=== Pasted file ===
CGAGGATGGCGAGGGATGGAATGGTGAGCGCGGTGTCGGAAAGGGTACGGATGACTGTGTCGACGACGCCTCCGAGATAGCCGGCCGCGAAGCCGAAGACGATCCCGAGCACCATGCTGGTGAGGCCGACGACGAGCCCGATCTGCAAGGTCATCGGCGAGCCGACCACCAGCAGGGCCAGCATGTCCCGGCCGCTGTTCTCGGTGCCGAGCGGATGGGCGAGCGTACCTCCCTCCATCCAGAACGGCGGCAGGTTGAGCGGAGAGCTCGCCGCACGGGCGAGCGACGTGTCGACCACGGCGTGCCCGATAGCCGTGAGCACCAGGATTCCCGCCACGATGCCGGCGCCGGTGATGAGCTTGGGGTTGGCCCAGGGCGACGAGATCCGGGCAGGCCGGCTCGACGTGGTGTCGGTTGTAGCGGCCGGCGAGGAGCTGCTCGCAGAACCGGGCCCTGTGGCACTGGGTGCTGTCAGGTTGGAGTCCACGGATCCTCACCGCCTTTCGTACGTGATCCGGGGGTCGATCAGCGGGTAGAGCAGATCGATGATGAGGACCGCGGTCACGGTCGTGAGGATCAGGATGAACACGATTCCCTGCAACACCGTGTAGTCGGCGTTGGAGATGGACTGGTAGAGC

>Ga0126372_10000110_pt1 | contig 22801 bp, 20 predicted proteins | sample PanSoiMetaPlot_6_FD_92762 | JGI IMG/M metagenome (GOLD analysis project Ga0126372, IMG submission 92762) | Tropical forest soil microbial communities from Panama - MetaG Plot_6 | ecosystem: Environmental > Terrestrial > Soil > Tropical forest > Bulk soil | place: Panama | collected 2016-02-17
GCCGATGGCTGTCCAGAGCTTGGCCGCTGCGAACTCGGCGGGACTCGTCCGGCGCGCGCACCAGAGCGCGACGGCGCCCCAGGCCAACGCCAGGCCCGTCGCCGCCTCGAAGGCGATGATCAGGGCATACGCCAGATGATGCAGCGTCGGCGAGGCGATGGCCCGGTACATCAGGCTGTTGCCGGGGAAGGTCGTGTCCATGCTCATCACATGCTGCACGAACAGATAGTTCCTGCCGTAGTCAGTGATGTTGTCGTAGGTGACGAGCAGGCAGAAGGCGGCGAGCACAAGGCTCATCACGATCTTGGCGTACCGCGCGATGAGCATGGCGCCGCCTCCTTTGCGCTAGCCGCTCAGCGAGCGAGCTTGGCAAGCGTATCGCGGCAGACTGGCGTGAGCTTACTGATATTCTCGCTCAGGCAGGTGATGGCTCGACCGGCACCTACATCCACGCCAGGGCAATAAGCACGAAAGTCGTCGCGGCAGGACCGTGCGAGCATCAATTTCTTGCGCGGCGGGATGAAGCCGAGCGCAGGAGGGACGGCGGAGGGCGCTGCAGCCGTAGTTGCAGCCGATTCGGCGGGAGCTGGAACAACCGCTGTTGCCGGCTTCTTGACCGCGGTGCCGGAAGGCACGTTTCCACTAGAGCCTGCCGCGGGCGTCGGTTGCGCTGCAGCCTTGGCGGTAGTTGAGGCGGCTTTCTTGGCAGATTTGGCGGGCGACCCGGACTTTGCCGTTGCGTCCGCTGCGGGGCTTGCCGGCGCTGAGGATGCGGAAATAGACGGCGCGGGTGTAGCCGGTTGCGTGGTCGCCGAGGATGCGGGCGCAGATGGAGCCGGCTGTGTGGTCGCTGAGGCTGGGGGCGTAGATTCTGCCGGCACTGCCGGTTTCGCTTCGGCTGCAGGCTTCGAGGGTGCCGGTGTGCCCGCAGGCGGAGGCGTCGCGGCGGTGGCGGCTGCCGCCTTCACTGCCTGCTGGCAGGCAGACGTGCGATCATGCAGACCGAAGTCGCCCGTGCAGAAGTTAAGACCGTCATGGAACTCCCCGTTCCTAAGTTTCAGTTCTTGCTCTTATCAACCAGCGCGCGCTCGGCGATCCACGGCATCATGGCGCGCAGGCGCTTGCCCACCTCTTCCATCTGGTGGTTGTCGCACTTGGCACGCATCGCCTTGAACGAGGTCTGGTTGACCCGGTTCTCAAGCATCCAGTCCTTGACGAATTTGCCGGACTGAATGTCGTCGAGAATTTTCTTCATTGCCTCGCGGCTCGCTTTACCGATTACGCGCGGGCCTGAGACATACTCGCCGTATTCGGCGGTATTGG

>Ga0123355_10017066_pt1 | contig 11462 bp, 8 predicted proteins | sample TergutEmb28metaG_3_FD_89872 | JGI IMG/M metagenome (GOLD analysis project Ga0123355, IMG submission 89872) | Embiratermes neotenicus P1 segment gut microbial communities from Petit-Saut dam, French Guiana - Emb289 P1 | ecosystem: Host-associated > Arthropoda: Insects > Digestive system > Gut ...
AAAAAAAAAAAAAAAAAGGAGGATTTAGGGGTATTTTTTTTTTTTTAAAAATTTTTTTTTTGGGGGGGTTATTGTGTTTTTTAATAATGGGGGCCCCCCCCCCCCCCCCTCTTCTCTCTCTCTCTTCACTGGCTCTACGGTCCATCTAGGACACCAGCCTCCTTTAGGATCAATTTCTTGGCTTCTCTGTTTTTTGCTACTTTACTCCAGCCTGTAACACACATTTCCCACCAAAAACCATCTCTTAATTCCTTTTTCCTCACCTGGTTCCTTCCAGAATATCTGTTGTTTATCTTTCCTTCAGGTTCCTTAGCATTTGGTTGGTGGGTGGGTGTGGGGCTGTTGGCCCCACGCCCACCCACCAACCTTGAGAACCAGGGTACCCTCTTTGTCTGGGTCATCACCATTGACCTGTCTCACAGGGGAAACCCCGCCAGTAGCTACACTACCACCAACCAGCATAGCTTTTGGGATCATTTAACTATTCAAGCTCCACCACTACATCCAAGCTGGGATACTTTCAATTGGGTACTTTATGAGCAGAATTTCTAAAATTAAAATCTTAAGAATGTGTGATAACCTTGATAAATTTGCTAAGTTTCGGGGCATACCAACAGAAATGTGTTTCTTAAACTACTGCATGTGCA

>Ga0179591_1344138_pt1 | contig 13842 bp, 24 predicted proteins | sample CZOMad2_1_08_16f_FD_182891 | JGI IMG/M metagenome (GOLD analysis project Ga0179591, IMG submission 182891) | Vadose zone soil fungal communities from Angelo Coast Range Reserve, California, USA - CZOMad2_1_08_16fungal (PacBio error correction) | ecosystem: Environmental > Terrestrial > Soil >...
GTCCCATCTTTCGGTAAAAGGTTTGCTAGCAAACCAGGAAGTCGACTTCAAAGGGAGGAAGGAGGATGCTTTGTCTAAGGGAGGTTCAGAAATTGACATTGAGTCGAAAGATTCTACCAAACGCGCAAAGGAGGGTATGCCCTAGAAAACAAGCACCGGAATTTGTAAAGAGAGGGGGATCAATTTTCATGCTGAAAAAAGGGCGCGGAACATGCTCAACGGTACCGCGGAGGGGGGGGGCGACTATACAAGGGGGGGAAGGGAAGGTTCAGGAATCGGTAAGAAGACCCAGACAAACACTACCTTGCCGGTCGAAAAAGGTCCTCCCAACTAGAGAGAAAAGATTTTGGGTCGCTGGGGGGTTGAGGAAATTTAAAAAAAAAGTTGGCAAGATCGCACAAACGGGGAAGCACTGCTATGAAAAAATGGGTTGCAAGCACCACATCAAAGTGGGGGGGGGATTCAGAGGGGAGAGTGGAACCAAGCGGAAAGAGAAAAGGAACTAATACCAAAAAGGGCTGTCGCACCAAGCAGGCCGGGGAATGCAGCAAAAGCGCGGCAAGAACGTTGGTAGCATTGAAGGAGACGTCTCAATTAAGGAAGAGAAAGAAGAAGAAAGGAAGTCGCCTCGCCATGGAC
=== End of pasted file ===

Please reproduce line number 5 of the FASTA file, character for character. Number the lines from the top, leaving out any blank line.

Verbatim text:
AAAAAAAAAAAAAAAAAGGAGGATTTAGGGGTATTTTTTTTTTTTTAAAAATTTTTTTTTTGGGGGGGTTATTGTGTTTTTTAATAATGGGGGCCCCCCCCCCCCCCCCTCTTCTCTCTCTCTCTTCACTGGCTCTACGGTCCATCTAGGACACCAGCCTCCTTTAGGATCAATTTCTTGGCTTCTCTGTTTTTTGCTACTTTACTCCAGCCTGTAACACACATTTCCCACCAAAAACCATCTCTTAATTCCTTTTTCCTCACCTGGTTCCTTCCAGAATATCTGTTGTTTATCTTTCCTTCAGGTTCCTTAGCATTTGGTTGGTGGGTGGGTGTGGGGCTGTTGGCCCCACGCCCACCCACCAACCTTGAGAACCAGGGTACCCTCTTTGTCTGGGTCATCACCATTGACCTGTCTCACAGGGGAAACCCCGCCAGTAGCTACACTACCACCAACCAGCATAGCTTTTGGGATCATTTAACTATTCAAGCTCCACCACTACATCCAAGCTGGGATACTTTCAATTGGGTACTTTATGAGCAGAATTTCTAAAATTAAAATCTTAAGAATGTGTGATAACCTTGATAAATTTGCTAAGTTTCGGGGCATACCAACAGAAATGTGTTTCTTAAACTACTGCATGTGCA